Lachlan studied the man over the rim of his tankard. “That had been my intention.” He placed the vessel on the wooden bar. “But Isla has just received news that her husband is dead, and so my plans have changed.”

He had no problem divulging the information. It would soon be common knowledge, and Hendry would appreciate a fresh piece of gossip.

“Yer father will be pleased about that.”

“He’s overjoyed. Besides, it means I can oversee the repairs to Carrick House, make sure he’ll be warm and dry come winter.” Lachlan took another sip of his ale. “Talking of the repairs, I’m told there's a man called Stanthorpe who replaced the eaves on the stable block. Do you know where I might find him?”

If the entry in the ledger proved fraudulent, then there was every possibility Boyd had used a false name.

“Stanthorpe?” Hendry shook his head. “Most men in the village do their own repairs, but John Dunn is the man to speak to for yer more skilled jobs.”

Lachlan knew Dunn. He was of his father’s generation and well respected in these parts.

“The only fellow I know by the name Stanthorpe lives out near Comrie.” Hendry shuffled closer to the oak counter and bent his head. “I hear he’s fond of whisky. Makes his own in some secret location.”

Boyd boasted that his whisky was distilled locally. But surely the steward wouldn’t pay six pounds for the pleasure.

“I’ll speak to John Dunn,” Lachlan said taking another gulp of ale. “See if he can get a few men together to make a start on the repairs.”

Hendry nodded. “Aye. But you might want to go to Crieff to hire men if yer planning to get any work done before winter.”

“Boyd rode to Crieff this morning. Perhaps he’ll have news when he returns.”

Hendry frowned. “Boyd? Yer must be mistaken. I saw him in the village not long ago.”

Lachlan straightened. “When was this?”

“On my return from Castle Craig. I told him about Miss Maclean’s illness. I told him that whoever had been telling him the tales about her thirst for blood must have been in their cups.”

So Boyd had been spreading the stories about the legendary sith. Lachlan shivered as a sudden feeling of foreboding ran through him. “Do you know where he is now?”

“He wasn’t in a mind to talk. He cursed and mumbled to himself and headed off on the road towards Castle Craig.”



Chapter 15




Isla pressed her nose to the window in her bedchamber and stared out across the lush green fields. During the last hour, her vision had grown gradually clearer. Now, other than a slight haze and the need to blink a little more often, her sight was fully restored.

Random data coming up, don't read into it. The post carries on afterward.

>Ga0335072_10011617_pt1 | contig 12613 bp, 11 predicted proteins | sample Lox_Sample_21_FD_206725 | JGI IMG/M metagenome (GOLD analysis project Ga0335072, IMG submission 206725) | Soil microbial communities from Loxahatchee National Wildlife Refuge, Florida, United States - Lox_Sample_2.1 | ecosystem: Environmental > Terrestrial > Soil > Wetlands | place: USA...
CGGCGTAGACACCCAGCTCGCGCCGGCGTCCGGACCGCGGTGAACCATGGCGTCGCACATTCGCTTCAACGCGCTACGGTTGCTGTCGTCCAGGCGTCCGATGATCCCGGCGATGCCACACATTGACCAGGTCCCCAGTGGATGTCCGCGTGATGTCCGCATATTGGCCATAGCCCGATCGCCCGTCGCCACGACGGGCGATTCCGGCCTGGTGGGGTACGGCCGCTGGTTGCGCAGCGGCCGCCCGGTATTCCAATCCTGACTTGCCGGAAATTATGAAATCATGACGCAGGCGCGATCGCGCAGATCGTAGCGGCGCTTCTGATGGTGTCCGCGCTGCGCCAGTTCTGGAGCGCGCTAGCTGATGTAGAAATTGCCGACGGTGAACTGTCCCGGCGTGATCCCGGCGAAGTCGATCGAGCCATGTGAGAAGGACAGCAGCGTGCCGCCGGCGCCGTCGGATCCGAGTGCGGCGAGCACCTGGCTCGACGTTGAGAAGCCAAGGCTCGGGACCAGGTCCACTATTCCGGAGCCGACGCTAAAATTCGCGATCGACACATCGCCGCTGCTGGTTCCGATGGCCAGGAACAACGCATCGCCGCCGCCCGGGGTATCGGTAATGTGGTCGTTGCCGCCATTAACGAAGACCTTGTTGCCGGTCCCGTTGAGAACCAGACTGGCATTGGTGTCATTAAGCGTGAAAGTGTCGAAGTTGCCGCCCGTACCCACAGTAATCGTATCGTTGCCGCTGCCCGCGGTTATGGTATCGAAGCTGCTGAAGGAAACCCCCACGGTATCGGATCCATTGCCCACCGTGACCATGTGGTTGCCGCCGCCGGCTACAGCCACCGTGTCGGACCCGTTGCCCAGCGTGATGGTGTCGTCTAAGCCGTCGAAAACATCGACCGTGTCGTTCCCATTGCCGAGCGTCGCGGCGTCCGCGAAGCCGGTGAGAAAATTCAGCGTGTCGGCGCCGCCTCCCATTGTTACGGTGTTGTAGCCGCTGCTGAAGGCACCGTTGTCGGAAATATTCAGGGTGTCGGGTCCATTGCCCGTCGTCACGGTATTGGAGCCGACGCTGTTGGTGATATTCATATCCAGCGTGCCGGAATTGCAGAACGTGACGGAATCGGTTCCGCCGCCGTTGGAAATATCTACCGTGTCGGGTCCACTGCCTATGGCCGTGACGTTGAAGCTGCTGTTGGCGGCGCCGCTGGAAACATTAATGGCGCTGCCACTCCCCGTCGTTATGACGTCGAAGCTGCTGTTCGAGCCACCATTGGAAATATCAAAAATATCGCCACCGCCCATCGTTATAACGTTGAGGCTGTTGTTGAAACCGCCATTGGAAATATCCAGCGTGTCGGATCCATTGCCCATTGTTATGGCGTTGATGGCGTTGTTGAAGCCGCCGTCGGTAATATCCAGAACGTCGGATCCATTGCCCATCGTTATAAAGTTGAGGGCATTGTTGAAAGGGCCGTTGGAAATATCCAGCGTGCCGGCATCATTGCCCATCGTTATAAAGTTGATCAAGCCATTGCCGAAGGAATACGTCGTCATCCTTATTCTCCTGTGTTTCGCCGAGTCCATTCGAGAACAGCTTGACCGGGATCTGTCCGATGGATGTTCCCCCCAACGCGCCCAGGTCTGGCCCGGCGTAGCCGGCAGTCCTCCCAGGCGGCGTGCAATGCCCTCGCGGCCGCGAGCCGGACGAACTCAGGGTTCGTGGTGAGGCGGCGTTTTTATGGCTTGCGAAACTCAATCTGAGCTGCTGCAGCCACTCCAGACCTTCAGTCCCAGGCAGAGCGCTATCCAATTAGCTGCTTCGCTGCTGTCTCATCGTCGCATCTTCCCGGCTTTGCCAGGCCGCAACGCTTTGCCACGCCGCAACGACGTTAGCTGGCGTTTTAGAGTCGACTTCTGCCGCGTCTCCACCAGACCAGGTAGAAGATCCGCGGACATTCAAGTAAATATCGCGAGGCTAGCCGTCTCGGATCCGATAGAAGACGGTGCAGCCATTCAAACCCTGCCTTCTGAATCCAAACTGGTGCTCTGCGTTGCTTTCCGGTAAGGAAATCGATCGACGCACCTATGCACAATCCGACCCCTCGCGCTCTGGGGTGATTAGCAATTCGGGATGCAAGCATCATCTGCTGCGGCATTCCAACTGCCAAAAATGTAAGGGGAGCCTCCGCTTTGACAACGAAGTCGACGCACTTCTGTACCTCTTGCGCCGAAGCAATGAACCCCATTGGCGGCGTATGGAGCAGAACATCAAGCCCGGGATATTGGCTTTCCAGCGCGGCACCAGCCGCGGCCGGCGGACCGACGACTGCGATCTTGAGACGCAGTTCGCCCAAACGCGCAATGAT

Everything appeared much brighter than she remembered. The sun’s rays created a vibrant yellow hue where it streaked across the grass. It made a change from staring out at a sombre night sky. Today, the brilliant blue dazzled her. Of course, having spent years hiding in the shadows, even a slight hint of colour would radiate exuberance.

Never in her wildest imagination could she have predicted an end to her blood affliction. A laugh burst from her lips: a childish giggle she could not repress. She clapped her hands together rapidly as a way of controlling the excitement rushing through her veins.

“I understand how you feel,” Ivana said from the opposite side of the room. “It’s almost impossible not to jump about, sing, dance and behave in a ridiculous way.”

Isla turned to face the woman who had travelled hundreds of miles to free her from her nightmares. A profound feeling of affection filled her chest. She rushed over to Ivana and pulled the lady into an embrace.

“I cannot thank you enough,” Isla said, the sudden emotion almost choking her. “You have given me back my life, and I will be eternally grateful.”

They stepped apart. Ivana clutched Isla’s upper arms and rubbed them affectionately. “I feel as though we share a connection that goes beyond our experiences with Nikolai.” Ivana shrugged. “I cannot explain why, but I knew I had to come here.”

Isla smiled. “Well, I thank the Lord you did.” She glanced back over her shoulder at the inviting scene beyond her window. “I have spent far too much time indoors. Lachlan won’t be back for a few hours, but I cannot wait to feel the warmth of the sun on my skin. Now I can see where to place my feet I shall go for a walk. ”

“I remember those first hesitant steps in the sun. Such a magical moment should not be experienced alone.” Ivana gestured to the window. “I’ll walk with you. Leo has gone to lie down. He’s still recovering from his excessive consumption of whisky, and Douglas is no better.”